After having tested PRO-TEC products (Anti-friction Metal Treatment and Super Gas Conditioner), results showed that fuel consumption was reduced from over 5 gallons per hour to 3.8!  This significant reduction amounted to more than 20% savings! Additionally, the power coming out of the Cessna’s engine (a Continental 0-200) was remarkable in light of the fact that the Cessna was a 1967 “150”.  The frame has about 3700 hours on it and the engine has 2200 hours.  So it’s an extremely high-time engine.

During my testing, i used the PRO-TEC products for about 200 hours before deciding that I had enough data to move on to the next test.  At that time, I changed the oil and put in another additive just before starting out on a flight to Greeley, Colorado.

Greeley, which is 35 miles to the north, was the site of an EAA (Experimental Aircraft Association) fly-in.  My son, Neal, and I were looking forward to participating i this air show as I had been involved with the EAA for several years and had served as a Colorado chapter president last year.  We began the flight with full fuel tanks and a little baggage and expected the trip to take the Cessna about 35 minutes.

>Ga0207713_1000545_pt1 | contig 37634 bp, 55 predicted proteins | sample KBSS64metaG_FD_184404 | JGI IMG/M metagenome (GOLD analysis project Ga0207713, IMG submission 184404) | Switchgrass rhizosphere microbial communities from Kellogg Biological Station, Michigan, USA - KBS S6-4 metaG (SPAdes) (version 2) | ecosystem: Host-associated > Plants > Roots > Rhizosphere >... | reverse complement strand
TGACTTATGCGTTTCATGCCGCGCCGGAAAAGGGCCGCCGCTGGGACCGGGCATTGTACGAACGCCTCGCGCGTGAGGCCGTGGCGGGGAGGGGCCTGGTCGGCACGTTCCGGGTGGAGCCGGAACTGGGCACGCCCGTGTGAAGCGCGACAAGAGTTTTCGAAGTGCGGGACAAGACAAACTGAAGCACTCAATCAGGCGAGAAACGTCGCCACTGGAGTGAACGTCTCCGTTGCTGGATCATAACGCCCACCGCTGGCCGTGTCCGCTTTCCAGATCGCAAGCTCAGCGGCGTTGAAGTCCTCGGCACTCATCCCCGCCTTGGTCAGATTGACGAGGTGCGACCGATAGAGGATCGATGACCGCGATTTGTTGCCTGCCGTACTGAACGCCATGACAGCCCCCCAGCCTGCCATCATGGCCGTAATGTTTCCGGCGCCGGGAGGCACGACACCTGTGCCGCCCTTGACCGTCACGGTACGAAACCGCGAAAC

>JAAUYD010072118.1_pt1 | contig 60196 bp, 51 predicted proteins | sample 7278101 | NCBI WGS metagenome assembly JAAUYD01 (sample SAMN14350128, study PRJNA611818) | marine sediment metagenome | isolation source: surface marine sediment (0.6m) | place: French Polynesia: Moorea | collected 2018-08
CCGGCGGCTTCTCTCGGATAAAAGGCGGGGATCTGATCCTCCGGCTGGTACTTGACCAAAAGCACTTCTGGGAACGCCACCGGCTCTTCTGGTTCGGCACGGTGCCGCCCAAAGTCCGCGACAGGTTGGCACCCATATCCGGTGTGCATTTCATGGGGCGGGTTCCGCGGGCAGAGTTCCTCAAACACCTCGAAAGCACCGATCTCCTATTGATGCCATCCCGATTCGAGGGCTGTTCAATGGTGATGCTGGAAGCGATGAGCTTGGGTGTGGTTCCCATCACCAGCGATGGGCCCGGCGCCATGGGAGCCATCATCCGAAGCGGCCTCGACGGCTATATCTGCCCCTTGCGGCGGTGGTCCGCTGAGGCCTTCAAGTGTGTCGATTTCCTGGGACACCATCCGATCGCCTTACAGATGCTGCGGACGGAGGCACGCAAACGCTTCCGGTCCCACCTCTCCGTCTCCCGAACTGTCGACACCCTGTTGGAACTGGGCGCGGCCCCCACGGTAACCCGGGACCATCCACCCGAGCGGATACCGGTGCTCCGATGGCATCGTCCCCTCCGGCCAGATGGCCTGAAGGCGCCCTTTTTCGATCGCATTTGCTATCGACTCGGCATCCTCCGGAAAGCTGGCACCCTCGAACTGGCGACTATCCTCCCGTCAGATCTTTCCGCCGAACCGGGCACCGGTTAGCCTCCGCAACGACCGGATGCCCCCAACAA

When we arrived at the Greeley airport, the traffic bad already built up, so we had to join the other planes i the landing pattern.  When we were taking our turn to come in for a landing on final, someone else pulled in front of us and we had to do a go-around.

As I applied power and just as we passed over the far end o the runway, the Cessna engine seemed to loose all power.  At the time, I had been busy looking out for other airplanes and had not been monitoring the temperature in the engine or the oil pressure.    

I quickly looked at the readings and found that the oil pressure had gone! I had no pressure at all!